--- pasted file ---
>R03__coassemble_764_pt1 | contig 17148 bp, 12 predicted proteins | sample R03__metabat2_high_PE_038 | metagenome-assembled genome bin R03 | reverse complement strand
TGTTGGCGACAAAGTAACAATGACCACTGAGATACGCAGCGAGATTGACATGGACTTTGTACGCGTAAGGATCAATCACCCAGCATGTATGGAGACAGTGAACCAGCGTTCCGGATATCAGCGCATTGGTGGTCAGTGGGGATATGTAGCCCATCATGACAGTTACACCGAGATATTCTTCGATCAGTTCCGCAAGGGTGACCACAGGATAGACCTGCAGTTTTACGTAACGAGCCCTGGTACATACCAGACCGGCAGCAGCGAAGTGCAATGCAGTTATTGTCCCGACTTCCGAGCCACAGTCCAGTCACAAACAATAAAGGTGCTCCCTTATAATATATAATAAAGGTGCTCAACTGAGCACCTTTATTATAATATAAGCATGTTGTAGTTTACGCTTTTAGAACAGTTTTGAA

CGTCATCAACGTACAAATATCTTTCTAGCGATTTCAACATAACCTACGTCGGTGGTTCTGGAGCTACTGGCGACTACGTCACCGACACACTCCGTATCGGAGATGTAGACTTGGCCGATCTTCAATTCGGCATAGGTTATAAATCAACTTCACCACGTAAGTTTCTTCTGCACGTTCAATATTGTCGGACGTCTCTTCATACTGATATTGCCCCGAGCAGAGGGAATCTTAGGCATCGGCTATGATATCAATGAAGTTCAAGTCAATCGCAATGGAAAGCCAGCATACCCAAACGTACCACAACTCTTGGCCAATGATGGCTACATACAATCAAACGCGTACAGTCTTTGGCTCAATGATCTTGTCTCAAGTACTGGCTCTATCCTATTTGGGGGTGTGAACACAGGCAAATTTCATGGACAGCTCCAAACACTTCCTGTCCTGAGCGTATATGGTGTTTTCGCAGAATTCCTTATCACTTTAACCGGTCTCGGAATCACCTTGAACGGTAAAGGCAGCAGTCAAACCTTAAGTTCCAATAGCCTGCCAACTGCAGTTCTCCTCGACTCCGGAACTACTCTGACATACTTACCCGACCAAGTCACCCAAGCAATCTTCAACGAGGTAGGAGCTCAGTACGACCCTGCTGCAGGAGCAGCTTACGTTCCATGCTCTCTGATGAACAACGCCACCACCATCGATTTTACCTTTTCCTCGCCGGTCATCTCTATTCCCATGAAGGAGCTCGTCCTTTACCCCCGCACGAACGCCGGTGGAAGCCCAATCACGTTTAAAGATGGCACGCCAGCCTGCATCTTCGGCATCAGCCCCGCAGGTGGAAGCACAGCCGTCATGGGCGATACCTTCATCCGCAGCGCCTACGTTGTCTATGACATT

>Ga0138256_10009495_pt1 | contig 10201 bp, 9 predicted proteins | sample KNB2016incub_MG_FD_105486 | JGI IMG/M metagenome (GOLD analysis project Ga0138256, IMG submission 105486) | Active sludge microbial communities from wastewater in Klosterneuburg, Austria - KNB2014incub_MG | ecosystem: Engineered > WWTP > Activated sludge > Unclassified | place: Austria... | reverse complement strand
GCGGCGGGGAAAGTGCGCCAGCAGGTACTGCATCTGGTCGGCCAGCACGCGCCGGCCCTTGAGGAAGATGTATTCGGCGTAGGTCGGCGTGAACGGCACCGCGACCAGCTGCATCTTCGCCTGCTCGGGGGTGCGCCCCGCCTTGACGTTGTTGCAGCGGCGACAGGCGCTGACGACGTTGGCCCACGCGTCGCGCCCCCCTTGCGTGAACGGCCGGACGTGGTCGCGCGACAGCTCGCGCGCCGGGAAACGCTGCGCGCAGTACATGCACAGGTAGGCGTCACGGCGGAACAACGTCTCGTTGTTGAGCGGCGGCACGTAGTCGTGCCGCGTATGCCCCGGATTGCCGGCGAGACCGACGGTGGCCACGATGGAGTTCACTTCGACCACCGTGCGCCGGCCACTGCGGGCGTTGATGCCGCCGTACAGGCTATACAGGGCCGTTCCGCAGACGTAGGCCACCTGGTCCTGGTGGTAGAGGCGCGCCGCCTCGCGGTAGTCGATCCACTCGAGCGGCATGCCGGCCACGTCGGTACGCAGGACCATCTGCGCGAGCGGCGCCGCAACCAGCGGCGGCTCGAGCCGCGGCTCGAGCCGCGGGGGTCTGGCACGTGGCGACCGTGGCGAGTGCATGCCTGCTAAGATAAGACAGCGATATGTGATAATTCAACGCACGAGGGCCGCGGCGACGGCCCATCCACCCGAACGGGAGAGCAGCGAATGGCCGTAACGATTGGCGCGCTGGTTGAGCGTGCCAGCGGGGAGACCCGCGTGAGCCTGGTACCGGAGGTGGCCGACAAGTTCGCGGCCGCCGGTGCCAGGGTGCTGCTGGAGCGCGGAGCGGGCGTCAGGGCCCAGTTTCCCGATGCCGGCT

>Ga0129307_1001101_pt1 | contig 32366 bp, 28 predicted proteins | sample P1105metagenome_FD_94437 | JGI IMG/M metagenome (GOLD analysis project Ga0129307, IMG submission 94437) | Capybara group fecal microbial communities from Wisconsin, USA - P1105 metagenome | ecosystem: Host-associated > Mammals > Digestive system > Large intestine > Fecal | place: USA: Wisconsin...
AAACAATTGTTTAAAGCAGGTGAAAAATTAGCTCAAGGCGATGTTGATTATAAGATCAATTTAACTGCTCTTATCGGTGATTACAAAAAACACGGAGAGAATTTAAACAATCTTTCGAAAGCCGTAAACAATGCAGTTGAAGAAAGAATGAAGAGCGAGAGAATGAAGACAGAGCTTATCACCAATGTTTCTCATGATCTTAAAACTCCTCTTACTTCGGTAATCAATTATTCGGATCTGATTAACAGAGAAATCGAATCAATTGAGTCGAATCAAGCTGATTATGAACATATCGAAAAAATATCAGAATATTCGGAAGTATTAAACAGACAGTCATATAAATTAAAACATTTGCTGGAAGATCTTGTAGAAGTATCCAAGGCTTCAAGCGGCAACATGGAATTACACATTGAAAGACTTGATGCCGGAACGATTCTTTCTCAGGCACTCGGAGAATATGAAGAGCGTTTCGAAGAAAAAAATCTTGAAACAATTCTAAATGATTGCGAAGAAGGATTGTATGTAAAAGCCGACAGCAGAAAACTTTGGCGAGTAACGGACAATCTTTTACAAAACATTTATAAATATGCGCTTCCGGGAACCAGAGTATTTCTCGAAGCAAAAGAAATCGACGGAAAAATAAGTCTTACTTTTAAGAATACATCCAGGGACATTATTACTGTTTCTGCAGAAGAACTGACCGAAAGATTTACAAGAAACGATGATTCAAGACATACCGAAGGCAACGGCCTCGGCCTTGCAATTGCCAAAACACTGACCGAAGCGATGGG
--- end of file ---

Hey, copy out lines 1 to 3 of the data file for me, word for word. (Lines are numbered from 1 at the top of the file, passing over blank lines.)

>R03__coassemble_764_pt1 | contig 17148 bp, 12 predicted proteins | sample R03__metabat2_high_PE_038 | metagenome-assembled genome bin R03 | reverse complement strand
TGTTGGCGACAAAGTAACAATGACCACTGAGATACGCAGCGAGATTGACATGGACTTTGTACGCGTAAGGATCAATCACCCAGCATGTATGGAGACAGTGAACCAGCGTTCCGGATATCAGCGCATTGGTGGTCAGTGGGGATATGTAGCCCATCATGACAGTTACACCGAGATATTCTTCGATCAGTTCCGCAAGGGTGACCACAGGATAGACCTGCAGTTTTACGTAACGAGCCCTGGTACATACCAGACCGGCAGCAGCGAAGTGCAATGCAGTTATTGTCCCGACTTCCGAGCCACAGTCCAGTCACAAACAATAAAGGTGCTCCCTTATAATATATAATAAAGGTGCTCAACTGAGCACCTTTATTATAATATAAGCATGTTGTAGTTTACGCTTTTAGAACAGTTTTGAA

CGTCATCAACGTACAAATATCTTTCTAGCGATTTCAACATAACCTACGTCGGTGGTTCTGGAGCTACTGGCGACTACGTCACCGACACACTCCGTATCGGAGATGTAGACTTGGCCGATCTTCAATTCGGCATAGGTTATAAATCAACTTCACCACGTAAGTTTCTTCTGCACGTTCAATATTGTCGGACGTCTCTTCATACTGATATTGCCCCGAGCAGAGGGAATCTTAGGCATCGGCTATGATATCAATGAAGTTCAAGTCAATCGCAATGGAAAGCCAGCATACCCAAACGTACCACAACTCTTGGCCAATGATGGCTACATACAATCAAACGCGTACAGTCTTTGGCTCAATGATCTTGTCTCAAGTACTGGCTCTATCCTATTTGGGGGTGTGAACACAGGCAAATTTCATGGACAGCTCCAAACACTTCCTGTCCTGAGCGTATATGGTGTTTTCGCAGAATTCCTTATCACTTTAACCGGTCTCGGAATCACCTTGAACGGTAAAGGCAGCAGTCAAACCTTAAGTTCCAATAGCCTGCCAACTGCAGTTCTCCTCGACTCCGGAACTACTCTGACATACTTACCCGACCAAGTCACCCAAGCAATCTTCAACGAGGTAGGAGCTCAGTACGACCCTGCTGCAGGAGCAGCTTACGTTCCATGCTCTCTGATGAACAACGCCACCACCATCGATTTTACCTTTTCCTCGCCGGTCATCTCTATTCCCATGAAGGAGCTCGTCCTTTACCCCCGCACGAACGCCGGTGGAAGCCCAATCACGTTTAAAGATGGCACGCCAGCCTGCATCTTCGGCATCAGCCCCGCAGGTGGAAGCACAGCCGTCATGGGCGATACCTTCATCCGCAGCGCCTACGTTGTCTATGACATT